• Bagni San Filippo, Val d’Orcia Free backwoods bathing in thermal springs.

Medieval to Modern Art


  • Vie Cave, Southern Tuscany Excite young historians with a trail along sunken Etruscan roads.
  • Parco Archeologico di Baratti e Populonia, Golfi di Baratti Incredible trails around quarries and ruined tombs.
  • Elba Tuscany's largest island is walk perfect, with plenty of capes and beaches.
  • Fortezza del Girifalco, Cortona Kids love the stiff scamper uphill to this ruined Medici fortress atop the town's highest point.
  • Mure di Pisa, Pisa While older kids (over eight years) scale new heights inside Pisa's Leaning Tower, younger explorers can enjoy a gentle walk atop the city's medieval walls.

Towers to Climb

  • Torre del Mangia, Siena Steep steps and awesome views at the top.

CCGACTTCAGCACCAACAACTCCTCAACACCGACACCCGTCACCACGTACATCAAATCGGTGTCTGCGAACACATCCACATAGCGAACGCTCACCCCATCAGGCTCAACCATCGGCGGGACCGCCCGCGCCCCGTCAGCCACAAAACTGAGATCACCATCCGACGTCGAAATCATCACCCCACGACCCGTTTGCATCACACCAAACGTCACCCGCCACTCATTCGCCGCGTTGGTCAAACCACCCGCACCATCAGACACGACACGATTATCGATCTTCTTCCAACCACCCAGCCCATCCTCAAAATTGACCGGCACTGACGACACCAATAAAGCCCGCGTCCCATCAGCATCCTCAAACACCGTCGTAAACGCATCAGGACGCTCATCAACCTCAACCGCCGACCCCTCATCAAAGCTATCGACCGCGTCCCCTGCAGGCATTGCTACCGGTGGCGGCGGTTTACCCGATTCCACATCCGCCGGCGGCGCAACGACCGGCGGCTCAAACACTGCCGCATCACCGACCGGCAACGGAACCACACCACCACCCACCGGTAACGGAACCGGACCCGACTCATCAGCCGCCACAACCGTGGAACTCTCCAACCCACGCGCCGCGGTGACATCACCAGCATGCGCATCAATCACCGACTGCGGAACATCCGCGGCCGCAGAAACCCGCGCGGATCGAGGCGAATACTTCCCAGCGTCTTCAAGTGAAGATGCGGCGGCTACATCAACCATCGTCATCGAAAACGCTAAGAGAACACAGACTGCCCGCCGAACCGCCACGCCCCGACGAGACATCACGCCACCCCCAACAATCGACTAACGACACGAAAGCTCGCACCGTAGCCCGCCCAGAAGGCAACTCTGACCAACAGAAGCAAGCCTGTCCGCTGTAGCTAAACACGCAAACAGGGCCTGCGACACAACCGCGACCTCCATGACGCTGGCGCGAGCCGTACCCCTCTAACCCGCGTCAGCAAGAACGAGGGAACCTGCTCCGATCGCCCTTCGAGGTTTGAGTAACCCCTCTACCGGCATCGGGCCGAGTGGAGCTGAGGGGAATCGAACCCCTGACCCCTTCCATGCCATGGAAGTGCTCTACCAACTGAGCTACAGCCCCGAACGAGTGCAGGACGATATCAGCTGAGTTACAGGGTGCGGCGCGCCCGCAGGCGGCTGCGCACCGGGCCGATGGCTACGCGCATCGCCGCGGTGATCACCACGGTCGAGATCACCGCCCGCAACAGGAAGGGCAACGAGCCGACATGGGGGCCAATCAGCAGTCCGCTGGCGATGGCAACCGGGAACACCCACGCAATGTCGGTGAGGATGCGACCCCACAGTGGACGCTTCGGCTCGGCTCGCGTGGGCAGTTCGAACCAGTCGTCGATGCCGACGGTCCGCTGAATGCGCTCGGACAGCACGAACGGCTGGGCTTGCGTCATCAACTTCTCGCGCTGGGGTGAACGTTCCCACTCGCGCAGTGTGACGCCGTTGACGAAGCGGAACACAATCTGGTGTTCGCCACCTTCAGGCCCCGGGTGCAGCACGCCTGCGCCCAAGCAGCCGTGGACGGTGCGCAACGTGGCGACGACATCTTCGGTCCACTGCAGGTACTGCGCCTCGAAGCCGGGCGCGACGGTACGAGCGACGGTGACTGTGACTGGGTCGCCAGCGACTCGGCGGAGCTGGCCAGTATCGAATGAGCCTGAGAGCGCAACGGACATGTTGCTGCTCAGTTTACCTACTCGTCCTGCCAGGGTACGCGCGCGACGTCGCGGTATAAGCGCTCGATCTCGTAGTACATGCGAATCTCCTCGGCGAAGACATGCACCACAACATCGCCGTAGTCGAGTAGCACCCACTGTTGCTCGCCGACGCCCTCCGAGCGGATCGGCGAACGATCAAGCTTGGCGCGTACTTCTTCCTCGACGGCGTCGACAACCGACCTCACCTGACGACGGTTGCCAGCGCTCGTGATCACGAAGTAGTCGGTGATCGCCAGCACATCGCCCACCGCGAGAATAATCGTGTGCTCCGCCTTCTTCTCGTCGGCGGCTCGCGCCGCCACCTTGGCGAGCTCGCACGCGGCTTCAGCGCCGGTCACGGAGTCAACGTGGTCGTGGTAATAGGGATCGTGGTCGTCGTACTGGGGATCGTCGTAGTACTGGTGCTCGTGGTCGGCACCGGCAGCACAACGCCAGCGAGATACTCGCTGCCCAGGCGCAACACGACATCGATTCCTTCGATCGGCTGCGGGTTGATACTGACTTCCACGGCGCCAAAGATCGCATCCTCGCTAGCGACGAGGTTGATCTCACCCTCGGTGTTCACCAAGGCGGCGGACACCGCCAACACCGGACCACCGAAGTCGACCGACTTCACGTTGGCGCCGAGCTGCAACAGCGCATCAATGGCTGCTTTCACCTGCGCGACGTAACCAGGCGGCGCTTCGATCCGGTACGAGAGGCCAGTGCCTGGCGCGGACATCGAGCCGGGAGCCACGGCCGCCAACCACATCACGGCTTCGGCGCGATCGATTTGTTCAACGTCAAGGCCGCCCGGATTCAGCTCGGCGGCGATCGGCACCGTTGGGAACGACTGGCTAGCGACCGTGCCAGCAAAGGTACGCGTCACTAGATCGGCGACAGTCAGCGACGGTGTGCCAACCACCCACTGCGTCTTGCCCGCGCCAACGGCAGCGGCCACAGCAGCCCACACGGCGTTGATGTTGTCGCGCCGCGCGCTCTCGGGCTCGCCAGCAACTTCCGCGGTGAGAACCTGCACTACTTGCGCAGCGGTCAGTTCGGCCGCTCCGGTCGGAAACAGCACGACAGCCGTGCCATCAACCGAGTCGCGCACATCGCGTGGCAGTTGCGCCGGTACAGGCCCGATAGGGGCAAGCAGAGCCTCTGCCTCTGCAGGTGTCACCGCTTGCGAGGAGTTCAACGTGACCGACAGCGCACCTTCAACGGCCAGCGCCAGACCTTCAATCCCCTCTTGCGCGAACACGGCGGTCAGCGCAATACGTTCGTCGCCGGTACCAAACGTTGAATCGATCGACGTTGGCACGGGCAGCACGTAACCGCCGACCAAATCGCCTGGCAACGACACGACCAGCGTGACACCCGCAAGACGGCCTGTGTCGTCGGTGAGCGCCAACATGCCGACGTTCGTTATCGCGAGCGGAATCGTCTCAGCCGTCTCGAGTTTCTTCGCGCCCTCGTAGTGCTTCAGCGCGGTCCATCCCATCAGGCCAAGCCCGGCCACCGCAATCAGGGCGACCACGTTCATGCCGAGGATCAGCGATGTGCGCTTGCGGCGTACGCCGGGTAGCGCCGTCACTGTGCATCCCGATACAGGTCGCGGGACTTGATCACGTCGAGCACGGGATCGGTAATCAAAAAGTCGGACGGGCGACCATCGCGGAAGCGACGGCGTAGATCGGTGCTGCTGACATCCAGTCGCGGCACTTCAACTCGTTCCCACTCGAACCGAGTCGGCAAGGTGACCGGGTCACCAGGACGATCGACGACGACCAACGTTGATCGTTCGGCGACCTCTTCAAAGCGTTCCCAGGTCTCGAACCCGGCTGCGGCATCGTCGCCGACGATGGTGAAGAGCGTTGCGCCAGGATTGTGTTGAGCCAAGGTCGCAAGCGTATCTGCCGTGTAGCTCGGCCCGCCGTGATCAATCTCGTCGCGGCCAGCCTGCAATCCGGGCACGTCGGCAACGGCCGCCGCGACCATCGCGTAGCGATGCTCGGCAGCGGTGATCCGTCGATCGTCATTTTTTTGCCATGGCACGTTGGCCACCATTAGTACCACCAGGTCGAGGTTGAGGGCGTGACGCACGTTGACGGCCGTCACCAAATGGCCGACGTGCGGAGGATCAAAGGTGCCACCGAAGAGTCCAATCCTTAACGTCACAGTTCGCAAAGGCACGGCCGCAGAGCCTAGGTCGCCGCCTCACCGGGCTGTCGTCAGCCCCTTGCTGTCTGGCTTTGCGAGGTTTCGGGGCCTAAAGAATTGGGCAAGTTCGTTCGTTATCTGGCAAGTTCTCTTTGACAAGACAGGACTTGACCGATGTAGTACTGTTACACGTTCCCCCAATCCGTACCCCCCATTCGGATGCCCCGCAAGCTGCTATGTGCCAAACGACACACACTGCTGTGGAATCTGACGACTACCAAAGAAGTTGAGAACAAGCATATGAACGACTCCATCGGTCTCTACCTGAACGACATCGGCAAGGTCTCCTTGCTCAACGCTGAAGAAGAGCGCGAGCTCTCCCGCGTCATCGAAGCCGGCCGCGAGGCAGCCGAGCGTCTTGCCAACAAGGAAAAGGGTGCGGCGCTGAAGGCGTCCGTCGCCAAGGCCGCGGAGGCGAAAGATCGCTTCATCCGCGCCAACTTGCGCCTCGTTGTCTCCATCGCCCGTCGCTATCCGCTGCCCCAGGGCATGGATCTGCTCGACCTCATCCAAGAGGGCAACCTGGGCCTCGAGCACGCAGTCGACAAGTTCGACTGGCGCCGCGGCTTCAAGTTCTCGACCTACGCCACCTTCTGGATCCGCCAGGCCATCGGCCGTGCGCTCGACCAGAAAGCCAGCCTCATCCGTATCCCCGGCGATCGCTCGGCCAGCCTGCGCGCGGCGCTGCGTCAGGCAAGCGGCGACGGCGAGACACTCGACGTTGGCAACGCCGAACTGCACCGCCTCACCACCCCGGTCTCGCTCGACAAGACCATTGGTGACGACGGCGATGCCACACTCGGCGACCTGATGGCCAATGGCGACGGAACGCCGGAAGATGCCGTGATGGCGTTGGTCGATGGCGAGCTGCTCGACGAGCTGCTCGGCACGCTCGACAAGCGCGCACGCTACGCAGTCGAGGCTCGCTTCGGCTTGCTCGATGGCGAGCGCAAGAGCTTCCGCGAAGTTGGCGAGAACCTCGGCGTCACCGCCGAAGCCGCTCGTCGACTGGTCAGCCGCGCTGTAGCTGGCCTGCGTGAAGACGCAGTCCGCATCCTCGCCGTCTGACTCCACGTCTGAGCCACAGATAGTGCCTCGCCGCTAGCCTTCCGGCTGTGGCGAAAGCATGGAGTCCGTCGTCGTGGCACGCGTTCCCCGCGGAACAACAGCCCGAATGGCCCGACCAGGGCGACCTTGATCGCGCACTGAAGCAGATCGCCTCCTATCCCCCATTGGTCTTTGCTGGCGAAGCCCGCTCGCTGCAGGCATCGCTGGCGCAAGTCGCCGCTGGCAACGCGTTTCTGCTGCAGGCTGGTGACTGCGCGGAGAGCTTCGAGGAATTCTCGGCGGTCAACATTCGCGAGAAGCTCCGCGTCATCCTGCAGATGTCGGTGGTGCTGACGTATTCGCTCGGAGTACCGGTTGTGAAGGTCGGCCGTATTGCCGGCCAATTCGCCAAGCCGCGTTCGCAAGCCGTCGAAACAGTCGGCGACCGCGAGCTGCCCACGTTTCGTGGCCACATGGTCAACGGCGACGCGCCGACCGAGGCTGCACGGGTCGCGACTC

• Duomo & Campanile, Florence Climb up Giotto's bell tower or into Brunelleschi's dome.
  • Torre d'Arnolfo, Florence Clamber up 418 steps to reach Palazzo Vecchio's battlements.
  • Leaning Tower, Pisa Accessible to children aged eight years and up; otherwise have fun taking photos of your kids propping up the tower.
  • Torre del'Ore, Lucca Beware the resident ghost in this 13th-century clock tower.
  • Torre Guinigi, Lucca Count 230 steps to the top of this 45m-high tower crowned with seven oak trees.
  • Monteriggioni It's not a tower, but there are atmospheric 13th-century ramparts (reconstructed in the 19th century) to clamber around for aspiring knights, plus a small armour museum in the tourist office with chain mail and helmets to dress up in.

Wildlife Encounters


  • Museo Galileo, Florence Astronomical and mathematical treasures, with ample hands-on opportunities to explore how they work.
  • Palazzo Vecchio, Florence Guided tours for children and families through secret staircases and hidden rooms; led by historical personages.
  • Museo Piaggio, Pontedera Learn about Italy's iconic Vespa scooter at this fun museum near Pisa.
  • Museo Stibbert, Florence Life-size horses, and knights in suits of armour from Europe and the Middle East.